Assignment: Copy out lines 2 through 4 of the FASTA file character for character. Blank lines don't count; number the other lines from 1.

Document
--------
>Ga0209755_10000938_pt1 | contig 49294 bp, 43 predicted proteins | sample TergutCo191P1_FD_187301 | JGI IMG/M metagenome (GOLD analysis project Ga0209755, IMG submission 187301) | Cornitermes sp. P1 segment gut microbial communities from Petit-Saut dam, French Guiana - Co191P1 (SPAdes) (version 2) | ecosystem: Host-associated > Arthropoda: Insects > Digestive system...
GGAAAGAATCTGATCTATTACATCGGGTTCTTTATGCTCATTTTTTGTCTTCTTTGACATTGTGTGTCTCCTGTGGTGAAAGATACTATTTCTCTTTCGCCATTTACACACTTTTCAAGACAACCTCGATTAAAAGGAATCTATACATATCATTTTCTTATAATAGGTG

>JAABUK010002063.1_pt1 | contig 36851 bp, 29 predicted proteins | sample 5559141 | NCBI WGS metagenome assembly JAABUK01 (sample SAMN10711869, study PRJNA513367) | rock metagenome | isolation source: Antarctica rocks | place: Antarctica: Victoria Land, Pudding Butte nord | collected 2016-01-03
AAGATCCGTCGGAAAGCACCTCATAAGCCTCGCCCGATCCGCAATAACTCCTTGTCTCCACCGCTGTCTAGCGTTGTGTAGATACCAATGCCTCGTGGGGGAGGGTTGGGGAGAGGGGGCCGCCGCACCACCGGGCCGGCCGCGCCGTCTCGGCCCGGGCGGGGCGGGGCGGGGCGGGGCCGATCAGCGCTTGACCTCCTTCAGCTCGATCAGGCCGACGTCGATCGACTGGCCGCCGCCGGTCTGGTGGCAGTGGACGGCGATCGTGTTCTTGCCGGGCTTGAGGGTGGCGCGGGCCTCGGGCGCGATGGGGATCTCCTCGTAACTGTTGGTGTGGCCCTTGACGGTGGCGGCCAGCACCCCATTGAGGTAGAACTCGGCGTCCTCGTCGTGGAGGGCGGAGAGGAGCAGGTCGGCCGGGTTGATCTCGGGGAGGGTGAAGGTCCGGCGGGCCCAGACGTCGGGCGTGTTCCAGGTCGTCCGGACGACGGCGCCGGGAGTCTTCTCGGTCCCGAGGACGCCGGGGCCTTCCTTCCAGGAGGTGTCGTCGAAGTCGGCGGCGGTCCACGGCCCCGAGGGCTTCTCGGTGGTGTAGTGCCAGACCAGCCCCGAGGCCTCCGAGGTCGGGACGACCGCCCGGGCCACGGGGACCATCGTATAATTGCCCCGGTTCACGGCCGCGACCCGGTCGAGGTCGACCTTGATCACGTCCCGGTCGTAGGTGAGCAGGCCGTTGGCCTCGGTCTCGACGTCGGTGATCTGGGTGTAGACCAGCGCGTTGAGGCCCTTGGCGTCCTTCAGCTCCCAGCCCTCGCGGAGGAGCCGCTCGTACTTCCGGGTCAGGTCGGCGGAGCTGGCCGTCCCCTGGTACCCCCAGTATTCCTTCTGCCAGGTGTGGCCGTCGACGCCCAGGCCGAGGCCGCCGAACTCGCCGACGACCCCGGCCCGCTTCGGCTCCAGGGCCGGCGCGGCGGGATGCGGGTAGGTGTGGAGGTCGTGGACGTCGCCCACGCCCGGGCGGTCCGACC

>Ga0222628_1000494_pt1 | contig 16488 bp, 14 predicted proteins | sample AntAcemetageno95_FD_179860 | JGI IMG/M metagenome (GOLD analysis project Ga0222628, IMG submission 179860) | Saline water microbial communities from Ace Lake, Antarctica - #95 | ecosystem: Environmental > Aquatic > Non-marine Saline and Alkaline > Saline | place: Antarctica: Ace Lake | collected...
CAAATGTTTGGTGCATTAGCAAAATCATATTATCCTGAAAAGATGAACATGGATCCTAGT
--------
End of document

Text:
GGAAAGAATCTGATCTATTACATCGGGTTCTTTATGCTCATTTTTTGTCTTCTTTGACATTGTGTGTCTCCTGTGGTGAAAGATACTATTTCTCTTTCGCCATTTACACACTTTTCAAGACAACCTCGATTAAAAGGAATCTATACATATCATTTTCTTATAATAGGTG

>JAABUK010002063.1_pt1 | contig 36851 bp, 29 predicted proteins | sample 5559141 | NCBI WGS metagenome assembly JAABUK01 (sample SAMN10711869, study PRJNA513367) | rock metagenome | isolation source: Antarctica rocks | place: Antarctica: Victoria Land, Pudding Butte nord | collected 2016-01-03
AAGATCCGTCGGAAAGCACCTCATAAGCCTCGCCCGATCCGCAATAACTCCTTGTCTCCACCGCTGTCTAGCGTTGTGTAGATACCAATGCCTCGTGGGGGAGGGTTGGGGAGAGGGGGCCGCCGCACCACCGGGCCGGCCGCGCCGTCTCGGCCCGGGCGGGGCGGGGCGGGGCGGGGCCGATCAGCGCTTGACCTCCTTCAGCTCGATCAGGCCGACGTCGATCGACTGGCCGCCGCCGGTCTGGTGGCAGTGGACGGCGATCGTGTTCTTGCCGGGCTTGAGGGTGGCGCGGGCCTCGGGCGCGATGGGGATCTCCTCGTAACTGTTGGTGTGGCCCTTGACGGTGGCGGCCAGCACCCCATTGAGGTAGAACTCGGCGTCCTCGTCGTGGAGGGCGGAGAGGAGCAGGTCGGCCGGGTTGATCTCGGGGAGGGTGAAGGTCCGGCGGGCCCAGACGTCGGGCGTGTTCCAGGTCGTCCGGACGACGGCGCCGGGAGTCTTCTCGGTCCCGAGGACGCCGGGGCCTTCCTTCCAGGAGGTGTCGTCGAAGTCGGCGGCGGTCCACGGCCCCGAGGGCTTCTCGGTGGTGTAGTGCCAGACCAGCCCCGAGGCCTCCGAGGTCGGGACGACCGCCCGGGCCACGGGGACCATCGTATAATTGCCCCGGTTCACGGCCGCGACCCGGTCGAGGTCGACCTTGATCACGTCCCGGTCGTAGGTGAGCAGGCCGTTGGCCTCGGTCTCGACGTCGGTGATCTGGGTGTAGACCAGCGCGTTGAGGCCCTTGGCGTCCTTCAGCTCCCAGCCCTCGCGGAGGAGCCGCTCGTACTTCCGGGTCAGGTCGGCGGAGCTGGCCGTCCCCTGGTACCCCCAGTATTCCTTCTGCCAGGTGTGGCCGTCGACGCCCAGGCCGAGGCCGCCGAACTCGCCGACGACCCCGGCCCGCTTCGGCTCCAGGGCCGGCGCGGCGGGATGCGGGTAGGTGTGGAGGTCGTGGACGTCGCCCACGCCCGGGCGGTCCGACC